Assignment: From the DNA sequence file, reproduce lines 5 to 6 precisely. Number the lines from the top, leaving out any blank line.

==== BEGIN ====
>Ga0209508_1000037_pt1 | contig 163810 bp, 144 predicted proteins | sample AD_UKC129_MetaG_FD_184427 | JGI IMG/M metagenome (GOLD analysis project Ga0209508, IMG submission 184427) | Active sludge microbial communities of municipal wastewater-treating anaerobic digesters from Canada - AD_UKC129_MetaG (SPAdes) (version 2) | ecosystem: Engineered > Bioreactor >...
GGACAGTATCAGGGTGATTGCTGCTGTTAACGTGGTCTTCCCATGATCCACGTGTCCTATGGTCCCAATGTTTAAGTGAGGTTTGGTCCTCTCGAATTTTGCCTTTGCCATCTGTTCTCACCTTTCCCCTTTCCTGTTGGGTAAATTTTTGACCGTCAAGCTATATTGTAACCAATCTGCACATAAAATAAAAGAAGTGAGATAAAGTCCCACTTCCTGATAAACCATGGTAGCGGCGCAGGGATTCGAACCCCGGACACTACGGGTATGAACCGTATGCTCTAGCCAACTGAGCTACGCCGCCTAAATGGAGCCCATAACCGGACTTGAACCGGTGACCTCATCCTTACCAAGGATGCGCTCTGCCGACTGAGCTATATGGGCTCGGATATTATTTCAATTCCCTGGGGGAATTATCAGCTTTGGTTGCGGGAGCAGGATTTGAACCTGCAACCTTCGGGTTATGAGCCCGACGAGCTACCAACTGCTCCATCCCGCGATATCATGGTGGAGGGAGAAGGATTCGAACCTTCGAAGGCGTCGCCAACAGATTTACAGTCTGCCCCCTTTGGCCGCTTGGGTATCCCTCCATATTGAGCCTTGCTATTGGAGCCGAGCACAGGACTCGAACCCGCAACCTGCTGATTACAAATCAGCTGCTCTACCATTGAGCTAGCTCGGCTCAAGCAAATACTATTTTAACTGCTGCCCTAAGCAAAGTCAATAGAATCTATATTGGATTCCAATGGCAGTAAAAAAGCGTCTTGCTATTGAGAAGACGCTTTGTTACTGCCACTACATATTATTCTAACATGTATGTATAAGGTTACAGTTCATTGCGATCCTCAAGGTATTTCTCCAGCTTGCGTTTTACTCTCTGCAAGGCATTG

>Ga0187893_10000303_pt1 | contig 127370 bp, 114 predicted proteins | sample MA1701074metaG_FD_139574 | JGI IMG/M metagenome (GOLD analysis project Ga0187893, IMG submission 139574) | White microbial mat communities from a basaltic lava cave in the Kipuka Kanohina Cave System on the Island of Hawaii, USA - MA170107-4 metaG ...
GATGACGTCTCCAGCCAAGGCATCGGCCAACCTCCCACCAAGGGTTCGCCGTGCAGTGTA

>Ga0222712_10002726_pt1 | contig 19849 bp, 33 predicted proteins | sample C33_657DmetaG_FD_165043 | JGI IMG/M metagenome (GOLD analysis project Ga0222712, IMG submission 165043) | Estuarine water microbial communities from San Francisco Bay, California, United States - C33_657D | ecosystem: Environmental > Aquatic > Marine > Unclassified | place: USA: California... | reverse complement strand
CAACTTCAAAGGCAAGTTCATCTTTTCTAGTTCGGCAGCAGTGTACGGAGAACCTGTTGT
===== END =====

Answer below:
>Ga0222712_10002726_pt1 | contig 19849 bp, 33 predicted proteins | sample C33_657DmetaG_FD_165043 | JGI IMG/M metagenome (GOLD analysis project Ga0222712, IMG submission 165043) | Estuarine water microbial communities from San Francisco Bay, California, United States - C33_657D | ecosystem: Environmental > Aquatic > Marine > Unclassified | place: USA: California... | reverse complement strand
CAACTTCAAAGGCAAGTTCATCTTTTCTAGTTCGGCAGCAGTGTACGGAGAACCTGTTGT